They are both friends and lovers. They have the kind of best relationship, where they work together and truly share their lives.

The affection between them is clear through every subject they discuss and in every tone they use. John’s endearments for Abigail are at once teasing and sweet, from “Miss Adorable”, to “Portia”. And Abby return with intense and lively description of home life, including her husband as much as possible despite his absence.

Their love, while singularly bereft of heroic rescues and grand adventures or gestures, is perhaps best exemplified in these simple, tender, and beautiful letters.

To me, it is the height of romance that John can address a letter simply to, “Dearest Friend”, and close with, “I am, with the tenderest Affection and Concern, your wandering John Adams”.

Thursday Dances: Best Love Story

Troilus and Criseyde.  Romeo and Juliet.  Antony and Cleopatra.  Lily and James.  Shasta and Aravis.  Peter and Harriet.  Julian and Petra.  Benedick and Beatrice.  Fitzwilliam (pahaha!) and Elizabeth.  Cupid and Psyche.  Beren and Luthien.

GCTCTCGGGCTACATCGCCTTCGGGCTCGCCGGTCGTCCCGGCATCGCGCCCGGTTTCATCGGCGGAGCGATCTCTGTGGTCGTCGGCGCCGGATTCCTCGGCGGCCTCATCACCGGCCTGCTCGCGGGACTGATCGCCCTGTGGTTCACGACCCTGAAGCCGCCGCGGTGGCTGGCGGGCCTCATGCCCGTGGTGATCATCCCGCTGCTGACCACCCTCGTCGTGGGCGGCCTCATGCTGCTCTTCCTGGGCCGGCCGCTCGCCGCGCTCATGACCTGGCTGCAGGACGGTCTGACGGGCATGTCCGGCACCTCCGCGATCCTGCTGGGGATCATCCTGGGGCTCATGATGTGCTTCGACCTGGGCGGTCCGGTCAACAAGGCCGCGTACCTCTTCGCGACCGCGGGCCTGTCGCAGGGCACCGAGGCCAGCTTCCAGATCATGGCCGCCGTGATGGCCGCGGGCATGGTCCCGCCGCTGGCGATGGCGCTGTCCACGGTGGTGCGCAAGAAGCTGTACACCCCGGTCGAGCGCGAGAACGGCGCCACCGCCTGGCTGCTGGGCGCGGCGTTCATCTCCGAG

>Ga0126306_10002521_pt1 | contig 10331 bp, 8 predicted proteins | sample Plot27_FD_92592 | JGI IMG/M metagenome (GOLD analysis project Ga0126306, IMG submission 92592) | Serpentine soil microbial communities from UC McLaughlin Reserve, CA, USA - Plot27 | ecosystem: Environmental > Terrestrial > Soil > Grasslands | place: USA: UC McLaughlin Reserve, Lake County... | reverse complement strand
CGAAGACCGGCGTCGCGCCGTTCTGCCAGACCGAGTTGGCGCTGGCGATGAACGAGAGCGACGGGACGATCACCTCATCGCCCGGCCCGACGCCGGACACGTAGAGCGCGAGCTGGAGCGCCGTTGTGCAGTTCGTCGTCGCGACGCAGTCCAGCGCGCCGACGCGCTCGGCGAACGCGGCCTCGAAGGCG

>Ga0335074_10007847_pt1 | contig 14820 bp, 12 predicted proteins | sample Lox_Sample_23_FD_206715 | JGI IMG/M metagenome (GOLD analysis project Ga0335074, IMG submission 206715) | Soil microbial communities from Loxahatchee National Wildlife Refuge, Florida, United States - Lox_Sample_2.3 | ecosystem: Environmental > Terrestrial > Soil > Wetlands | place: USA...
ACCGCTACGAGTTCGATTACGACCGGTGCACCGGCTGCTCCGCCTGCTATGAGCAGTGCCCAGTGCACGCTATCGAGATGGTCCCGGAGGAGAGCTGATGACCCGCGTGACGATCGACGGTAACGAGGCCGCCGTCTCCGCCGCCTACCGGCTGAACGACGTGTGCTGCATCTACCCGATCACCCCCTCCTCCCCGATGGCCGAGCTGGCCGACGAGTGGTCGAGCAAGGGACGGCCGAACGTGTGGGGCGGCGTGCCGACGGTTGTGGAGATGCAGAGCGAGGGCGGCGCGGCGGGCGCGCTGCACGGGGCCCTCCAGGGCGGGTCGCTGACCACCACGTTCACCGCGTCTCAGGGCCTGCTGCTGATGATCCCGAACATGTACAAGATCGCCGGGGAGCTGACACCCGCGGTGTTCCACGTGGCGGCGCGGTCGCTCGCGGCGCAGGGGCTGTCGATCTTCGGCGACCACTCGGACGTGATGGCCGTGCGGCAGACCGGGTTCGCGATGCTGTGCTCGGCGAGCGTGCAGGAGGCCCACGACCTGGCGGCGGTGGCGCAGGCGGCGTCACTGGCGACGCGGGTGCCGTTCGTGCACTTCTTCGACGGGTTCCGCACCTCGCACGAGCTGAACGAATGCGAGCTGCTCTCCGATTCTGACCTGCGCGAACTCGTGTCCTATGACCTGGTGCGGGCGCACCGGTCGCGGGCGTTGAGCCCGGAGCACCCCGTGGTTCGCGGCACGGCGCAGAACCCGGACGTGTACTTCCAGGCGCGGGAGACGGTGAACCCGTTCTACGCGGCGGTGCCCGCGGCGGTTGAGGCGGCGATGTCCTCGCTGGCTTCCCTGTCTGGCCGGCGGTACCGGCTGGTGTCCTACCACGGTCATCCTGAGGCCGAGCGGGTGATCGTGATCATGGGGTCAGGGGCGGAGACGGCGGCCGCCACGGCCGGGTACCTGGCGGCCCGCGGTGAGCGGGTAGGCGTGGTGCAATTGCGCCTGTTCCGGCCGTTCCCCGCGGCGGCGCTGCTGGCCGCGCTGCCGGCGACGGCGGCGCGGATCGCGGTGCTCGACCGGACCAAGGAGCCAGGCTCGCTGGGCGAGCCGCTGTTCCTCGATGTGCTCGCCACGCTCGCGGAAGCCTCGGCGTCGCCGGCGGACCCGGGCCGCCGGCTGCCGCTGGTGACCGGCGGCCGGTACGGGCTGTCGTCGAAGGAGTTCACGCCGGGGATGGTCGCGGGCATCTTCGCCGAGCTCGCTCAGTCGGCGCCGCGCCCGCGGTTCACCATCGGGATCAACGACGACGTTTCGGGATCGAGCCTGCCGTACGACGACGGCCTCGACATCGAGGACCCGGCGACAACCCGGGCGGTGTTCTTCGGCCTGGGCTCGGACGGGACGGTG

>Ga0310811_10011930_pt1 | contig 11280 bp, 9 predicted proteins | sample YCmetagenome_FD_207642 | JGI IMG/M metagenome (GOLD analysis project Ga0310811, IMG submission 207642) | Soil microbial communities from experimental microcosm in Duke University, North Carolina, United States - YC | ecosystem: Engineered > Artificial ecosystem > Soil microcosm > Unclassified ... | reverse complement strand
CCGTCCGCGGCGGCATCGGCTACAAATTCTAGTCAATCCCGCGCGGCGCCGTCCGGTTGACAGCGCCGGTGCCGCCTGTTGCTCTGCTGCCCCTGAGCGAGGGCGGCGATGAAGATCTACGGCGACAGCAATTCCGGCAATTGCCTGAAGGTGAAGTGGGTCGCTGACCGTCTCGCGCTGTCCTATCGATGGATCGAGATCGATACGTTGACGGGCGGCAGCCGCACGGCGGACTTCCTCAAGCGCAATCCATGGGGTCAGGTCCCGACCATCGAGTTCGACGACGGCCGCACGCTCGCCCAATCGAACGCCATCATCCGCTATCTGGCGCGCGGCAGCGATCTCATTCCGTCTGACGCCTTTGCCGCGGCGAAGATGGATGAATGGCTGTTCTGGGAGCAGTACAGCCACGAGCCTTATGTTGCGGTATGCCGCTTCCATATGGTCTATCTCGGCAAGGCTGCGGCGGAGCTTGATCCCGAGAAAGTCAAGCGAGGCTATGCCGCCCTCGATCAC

One could list them off forever.  There are so many lovers and love stories throughout time that it’s impossible to pick just one, so I will share the best love story I’ve read in the past year.  Unlike Thalia’s choice, it focuses on a single couple; unlike Urania’s favorite, the couple’s love comprises the greater part of the book.  Where there are adventures, new characters, or scenes comic and tragic, they are shared in order to illuminate this love.  Most singularly, unlike my typical preferred reading, this story is non-fiction:

  A Severe Mercy, by Sheldon Vanauken 

The book, according to the author, is a tale of “faith, tragedy, and triumph.”  Vanauken tells of how he met Jean Davis, generally called “Davy.”  Their love springs up like a fire, one which they carefully tend, stoke, and hedge about with what they called “The Shining Barrier.”  This was their determination to share everything lest they be separated by anything or anyone, especially selfishness.